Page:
The brain controls all of our bodily functions, including thinking and emotional reactions. The brain is divided into two halves (hemispheres), and damage to one can produce impairments in the opposite side of the body.
Medical professionals classify brain injuries as mild, moderate or severe based on how they affect your ability to think and move. However, classification does not predict a specific course of recovery.
1. Identify Your Needs
For many brain injury survivors, the most difficult aspect of their recovery is dealing with changes in their abilities. They may grieve the loss of some of their skills, friendships and relationships and feel frustrated, angry or sad about their limitations.
They may also have problems with their short-term memory (being able to remember something from one minute to the next, like what their doctor just said) and long-term memory (remembering things they learned a long time ago, such as facts or vocabulary). They may think slowly or have trouble concentrating.
Taking it one day at a time is important for those recovering from a brain injury. Even if they do something you think is easy, they may repeat it over and over again. This is a way of ingraining the information into their memory.
2. Find a Rehab Center
After discharge from the hospital, a patient with brain injury will either continue in a day program or move to a sub-acute rehabilitation facility. The day program provides three or more hours of daily therapy in a structured group setting and allows the person to return home at night.
It’s also important to know that people with brain injuries can experience emotional and physical changes. It is often a good idea to attend a caregiver support group and practice self care to prevent compassion fatigue.
It’s also important to keep in mind that it’s not appropriate to ask someone with a brain injury how they are feeling. This can make them feel like you are blaming them for their current emotions or that they are overreacting.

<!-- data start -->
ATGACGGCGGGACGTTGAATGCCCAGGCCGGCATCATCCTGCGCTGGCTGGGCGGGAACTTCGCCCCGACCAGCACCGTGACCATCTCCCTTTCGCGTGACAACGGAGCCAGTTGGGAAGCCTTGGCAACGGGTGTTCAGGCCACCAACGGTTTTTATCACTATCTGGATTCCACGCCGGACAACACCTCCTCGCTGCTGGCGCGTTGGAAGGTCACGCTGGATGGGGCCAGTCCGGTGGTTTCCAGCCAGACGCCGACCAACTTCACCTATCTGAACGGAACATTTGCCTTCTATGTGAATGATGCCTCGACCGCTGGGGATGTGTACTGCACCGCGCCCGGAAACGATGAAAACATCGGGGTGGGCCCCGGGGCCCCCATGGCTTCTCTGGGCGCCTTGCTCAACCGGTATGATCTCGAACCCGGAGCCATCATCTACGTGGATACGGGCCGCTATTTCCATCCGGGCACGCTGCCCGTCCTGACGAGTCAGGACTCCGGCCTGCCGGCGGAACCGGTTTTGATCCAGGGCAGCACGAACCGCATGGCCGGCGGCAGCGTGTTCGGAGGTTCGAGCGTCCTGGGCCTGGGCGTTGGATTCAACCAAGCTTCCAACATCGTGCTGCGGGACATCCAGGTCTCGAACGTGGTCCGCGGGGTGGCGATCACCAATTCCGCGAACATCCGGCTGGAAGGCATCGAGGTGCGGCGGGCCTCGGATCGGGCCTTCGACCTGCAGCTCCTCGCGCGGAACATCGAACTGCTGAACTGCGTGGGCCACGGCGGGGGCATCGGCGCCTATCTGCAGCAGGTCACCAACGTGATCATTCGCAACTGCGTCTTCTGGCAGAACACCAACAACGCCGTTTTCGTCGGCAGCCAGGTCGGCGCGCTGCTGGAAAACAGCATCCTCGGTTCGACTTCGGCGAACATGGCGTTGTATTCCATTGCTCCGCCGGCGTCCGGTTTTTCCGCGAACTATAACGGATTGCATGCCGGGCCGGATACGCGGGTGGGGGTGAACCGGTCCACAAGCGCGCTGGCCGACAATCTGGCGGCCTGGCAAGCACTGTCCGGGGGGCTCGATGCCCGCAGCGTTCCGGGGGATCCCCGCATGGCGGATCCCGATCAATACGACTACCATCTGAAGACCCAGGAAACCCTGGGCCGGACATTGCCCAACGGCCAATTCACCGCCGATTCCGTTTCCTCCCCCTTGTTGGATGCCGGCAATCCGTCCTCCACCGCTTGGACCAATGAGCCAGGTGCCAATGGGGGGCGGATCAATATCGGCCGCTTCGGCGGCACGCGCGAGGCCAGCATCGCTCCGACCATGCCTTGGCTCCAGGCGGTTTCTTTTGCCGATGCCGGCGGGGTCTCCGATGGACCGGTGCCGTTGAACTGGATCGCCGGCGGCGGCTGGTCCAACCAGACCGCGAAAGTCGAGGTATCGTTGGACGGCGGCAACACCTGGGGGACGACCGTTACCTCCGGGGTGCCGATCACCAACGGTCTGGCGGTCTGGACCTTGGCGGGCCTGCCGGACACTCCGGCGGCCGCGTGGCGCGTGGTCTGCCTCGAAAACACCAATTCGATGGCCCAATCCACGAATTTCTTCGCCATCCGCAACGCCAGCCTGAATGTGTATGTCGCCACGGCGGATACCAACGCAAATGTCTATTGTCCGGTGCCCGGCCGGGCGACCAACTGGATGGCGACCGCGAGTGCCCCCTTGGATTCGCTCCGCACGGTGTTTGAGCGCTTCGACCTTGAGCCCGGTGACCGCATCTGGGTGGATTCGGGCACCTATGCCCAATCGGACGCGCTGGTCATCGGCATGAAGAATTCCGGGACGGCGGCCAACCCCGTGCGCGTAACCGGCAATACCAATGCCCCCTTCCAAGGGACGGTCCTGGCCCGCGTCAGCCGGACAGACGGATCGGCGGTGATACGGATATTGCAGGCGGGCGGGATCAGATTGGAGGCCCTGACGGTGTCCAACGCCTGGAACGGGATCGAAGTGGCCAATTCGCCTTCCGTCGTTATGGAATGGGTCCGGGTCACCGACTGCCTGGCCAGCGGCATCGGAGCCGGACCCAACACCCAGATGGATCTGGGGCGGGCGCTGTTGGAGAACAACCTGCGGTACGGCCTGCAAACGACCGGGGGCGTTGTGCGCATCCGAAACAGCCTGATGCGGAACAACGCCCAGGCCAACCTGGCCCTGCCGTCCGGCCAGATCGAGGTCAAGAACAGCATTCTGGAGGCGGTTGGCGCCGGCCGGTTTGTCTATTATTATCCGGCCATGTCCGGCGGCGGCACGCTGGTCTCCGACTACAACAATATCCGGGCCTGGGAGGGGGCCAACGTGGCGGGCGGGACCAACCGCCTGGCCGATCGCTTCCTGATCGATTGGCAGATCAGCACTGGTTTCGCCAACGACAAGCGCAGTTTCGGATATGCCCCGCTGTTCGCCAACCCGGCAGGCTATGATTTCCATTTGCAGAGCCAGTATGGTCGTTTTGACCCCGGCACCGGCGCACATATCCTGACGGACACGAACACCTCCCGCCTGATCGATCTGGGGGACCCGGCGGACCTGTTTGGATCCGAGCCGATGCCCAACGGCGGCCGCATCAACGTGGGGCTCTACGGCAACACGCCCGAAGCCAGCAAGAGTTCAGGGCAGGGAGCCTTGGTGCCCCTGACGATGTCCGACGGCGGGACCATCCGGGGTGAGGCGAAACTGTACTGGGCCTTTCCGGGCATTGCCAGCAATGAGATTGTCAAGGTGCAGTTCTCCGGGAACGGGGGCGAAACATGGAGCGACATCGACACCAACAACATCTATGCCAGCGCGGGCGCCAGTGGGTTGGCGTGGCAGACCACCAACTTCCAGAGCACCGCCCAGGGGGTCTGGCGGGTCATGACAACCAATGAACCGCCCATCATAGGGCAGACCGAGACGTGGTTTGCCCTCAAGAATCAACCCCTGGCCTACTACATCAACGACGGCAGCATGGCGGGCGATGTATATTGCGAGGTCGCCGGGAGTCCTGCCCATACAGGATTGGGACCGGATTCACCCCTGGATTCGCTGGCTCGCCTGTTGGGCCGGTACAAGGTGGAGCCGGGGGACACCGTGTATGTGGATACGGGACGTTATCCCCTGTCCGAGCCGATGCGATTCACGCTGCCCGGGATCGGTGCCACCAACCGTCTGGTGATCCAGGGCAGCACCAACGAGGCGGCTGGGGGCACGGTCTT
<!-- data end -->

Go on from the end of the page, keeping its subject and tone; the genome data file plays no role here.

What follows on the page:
3. Talk to Your Doctor
Depending on the severity of your brain injury, you may be sent home or admitted to the hospital. If you’re in the hospital, doctors will do a neurological exam and run tests to see how your brain is responding. They may need to perform surgery to repair skull fractures, remove clots or relieve pressure on the brain.
Your doctor will probably tell you that it’s important to eat well and get enough rest. They will also recommend a physical therapist, occupational therapist and speech language pathologist. These professionals can help you regain your lost function and compensate for those functions that cannot be recovered. It’s important to understand that recovery from a brain injury is a process and it can take months. You should be patient with your loved one as they go through this journey.
4. Talk to Your Family
When someone you love suffers a brain injury, it can be difficult to know how best to help them. This is especially true in the early stages, when the injury often leaves them in a coma or with reduced awareness. It’s important to listen carefully to what they say and try not to minimize their emotions. Saying things like, “Everyone feels this way,” or, “You’re so lucky you’re alive,” can be incredibly hurtful.
It’s also important to encourage their recovery and support them in ways that you can. This might include offering to take them to appointments, cooking them a meal or helping them clean their home. Remember that every person’s recovery process is different, so don’t be disappointed if they don’t make progress as quickly as you expect them to.
5. Talk to Your Insurance Company
A person with a traumatic brain injury is often hospitalized for emergency care, which involves making sure the brain gets adequate oxygen and blood flow, reducing swelling, preventing blood clots and removing clotted blood. In severe cases, doctors may operate to repair skull fractures, relieve pressure on the brain and remove excess fluid from around the brain.
People with a brain injury might be asked to rest and refrain from physical or thinking activities until their doctor indicates it is safe to return to these things. This can be frustrating for loved ones who feel they are being deprived of a fulfilling life and can lead to feelings of resentment. To avoid these pitfalls, it is best to get an experienced brain injury attorney on your side early on.